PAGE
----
In our last post we talked about what trust means to a team. Understanding the value of trust is the first step in building it. There is no team without trust. But we can’t buy it, or create it over night. We may have spotted a need for it, but it may feel like if there is nothing you can do about it immediately, there isn’t anything that can be done about it at all.
Trust is a phenomenon that develops over time. Think of the first time you met your best friend or spouse. Did you trust them completely right at that moment? Probably not. It took some time and some work to build that trust. You can’t trust someone you don’t know. You may have been working with the same MSA core, or same board of directors for the last few years, but you may have no idea what they’re really all about.
To build trust there are a number of different exercises you can try. You can try the fall-backwards-off-a-table-blindfolded-and-hope-your-team-members-catch-you-before-you-break-your-neck trust exercises. Or, you can try to build trust organically. The key to working better with your team members is to start to build trust the same way you would in any other relationship. By getting to know them.
Doing a small personal histories exercise can go a long way. On your next agenda, slot in some time for a personal history exercise. Go around the table and have everyone answer four or five questions. Not simply “What are your hobbies?” but try something a little more pressing like, “What’s the hardest thing you’ve ever gone through, and how did you get through it?” You’ll be surprised at how much you can learn about a person in scenarios like this. Keep in mind you want to keep the questions appropriate for your environment and the smaller the group the easier this is. It won’t work if this is a 30 person meeting.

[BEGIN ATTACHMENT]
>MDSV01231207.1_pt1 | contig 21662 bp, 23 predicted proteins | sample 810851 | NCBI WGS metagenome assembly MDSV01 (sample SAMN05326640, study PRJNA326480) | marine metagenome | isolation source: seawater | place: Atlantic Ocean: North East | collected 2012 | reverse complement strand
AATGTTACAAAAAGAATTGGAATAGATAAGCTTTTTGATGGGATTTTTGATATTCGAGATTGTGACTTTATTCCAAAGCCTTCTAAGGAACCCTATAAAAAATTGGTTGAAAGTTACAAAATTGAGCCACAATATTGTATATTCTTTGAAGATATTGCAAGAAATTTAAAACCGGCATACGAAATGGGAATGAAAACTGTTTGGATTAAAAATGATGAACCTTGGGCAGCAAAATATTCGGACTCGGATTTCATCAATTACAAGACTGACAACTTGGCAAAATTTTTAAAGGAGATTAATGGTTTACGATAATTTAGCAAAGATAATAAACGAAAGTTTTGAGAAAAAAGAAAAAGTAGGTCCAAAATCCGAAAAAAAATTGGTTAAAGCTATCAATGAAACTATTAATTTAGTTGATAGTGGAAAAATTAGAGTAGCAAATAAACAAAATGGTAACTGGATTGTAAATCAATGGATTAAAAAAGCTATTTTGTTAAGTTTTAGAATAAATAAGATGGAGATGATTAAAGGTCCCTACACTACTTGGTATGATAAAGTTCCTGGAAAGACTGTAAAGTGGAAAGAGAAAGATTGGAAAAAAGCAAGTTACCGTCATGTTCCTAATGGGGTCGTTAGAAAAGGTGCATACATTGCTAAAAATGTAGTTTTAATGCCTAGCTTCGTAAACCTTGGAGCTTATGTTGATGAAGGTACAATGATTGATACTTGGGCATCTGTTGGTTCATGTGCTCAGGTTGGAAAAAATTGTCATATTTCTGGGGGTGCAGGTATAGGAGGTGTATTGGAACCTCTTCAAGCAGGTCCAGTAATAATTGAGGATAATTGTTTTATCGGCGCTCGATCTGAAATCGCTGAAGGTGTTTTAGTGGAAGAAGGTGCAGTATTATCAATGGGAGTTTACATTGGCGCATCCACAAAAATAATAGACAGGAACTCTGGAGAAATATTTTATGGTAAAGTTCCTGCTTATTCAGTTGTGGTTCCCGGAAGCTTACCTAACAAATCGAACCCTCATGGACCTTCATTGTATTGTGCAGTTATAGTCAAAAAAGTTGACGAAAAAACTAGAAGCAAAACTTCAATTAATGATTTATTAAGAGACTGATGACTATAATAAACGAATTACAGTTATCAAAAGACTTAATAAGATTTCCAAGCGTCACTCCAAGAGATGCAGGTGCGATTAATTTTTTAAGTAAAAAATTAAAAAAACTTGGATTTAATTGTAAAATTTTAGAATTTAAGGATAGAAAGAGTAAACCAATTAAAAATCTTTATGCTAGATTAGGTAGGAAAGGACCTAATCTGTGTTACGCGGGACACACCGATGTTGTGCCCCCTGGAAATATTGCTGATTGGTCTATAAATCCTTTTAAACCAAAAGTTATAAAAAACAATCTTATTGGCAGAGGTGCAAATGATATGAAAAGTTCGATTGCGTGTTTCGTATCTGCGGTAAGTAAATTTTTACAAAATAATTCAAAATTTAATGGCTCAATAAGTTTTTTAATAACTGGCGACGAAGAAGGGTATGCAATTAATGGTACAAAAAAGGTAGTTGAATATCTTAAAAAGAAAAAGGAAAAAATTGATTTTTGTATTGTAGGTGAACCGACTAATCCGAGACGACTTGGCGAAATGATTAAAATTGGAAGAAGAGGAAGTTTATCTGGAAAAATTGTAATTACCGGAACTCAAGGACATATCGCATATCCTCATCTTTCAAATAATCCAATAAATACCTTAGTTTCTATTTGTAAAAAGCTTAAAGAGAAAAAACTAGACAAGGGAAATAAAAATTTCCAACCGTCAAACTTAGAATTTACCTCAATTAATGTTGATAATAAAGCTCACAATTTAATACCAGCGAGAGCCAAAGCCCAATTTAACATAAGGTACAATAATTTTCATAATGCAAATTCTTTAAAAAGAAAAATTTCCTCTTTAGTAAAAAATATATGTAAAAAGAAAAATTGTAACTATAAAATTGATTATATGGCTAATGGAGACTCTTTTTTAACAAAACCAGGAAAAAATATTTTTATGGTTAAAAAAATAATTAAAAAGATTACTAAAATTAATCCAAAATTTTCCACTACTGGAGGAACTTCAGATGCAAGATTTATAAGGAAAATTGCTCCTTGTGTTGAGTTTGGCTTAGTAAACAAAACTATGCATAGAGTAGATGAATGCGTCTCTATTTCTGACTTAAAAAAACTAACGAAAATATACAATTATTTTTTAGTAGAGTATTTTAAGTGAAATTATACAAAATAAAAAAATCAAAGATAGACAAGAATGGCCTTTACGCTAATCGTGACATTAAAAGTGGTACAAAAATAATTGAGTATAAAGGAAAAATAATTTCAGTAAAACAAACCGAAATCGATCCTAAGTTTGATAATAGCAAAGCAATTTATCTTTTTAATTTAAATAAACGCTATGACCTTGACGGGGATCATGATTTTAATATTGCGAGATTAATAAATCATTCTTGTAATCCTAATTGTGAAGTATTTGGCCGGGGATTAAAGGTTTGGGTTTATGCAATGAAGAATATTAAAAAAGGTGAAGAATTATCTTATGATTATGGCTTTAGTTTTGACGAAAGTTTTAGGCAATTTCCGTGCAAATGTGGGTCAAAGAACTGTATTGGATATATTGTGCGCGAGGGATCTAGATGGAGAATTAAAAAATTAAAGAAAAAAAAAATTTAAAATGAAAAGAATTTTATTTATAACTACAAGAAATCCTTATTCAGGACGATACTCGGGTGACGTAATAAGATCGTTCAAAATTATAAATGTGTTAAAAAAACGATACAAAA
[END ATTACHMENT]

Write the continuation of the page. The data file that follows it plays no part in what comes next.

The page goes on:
I’ve found in my work that simple realization that you need to have a trusting relationship with your peers, as opposed to a “Hey I just know you from 9-5” type relationship is the start of a very big difference in your work environment. You then need to subsequently start to change your behavior. You’ll find yourself going from “Can you do this task for me?” to “Can you get this project done by next Tuesday? Are you sure? I know you’ve got X, Y, Z going on, but if you say it, I’m trusting you’re going to have it done.”
Another note about trust, it takes a lot longer to build than it does to break. If you ever notice you or your team members saying or doing things that might make trust erode, be sure to stop them. Trust has to be protected. Defended even. Once you have it, don’t ever violate it, and don’t let anyone else violate it either.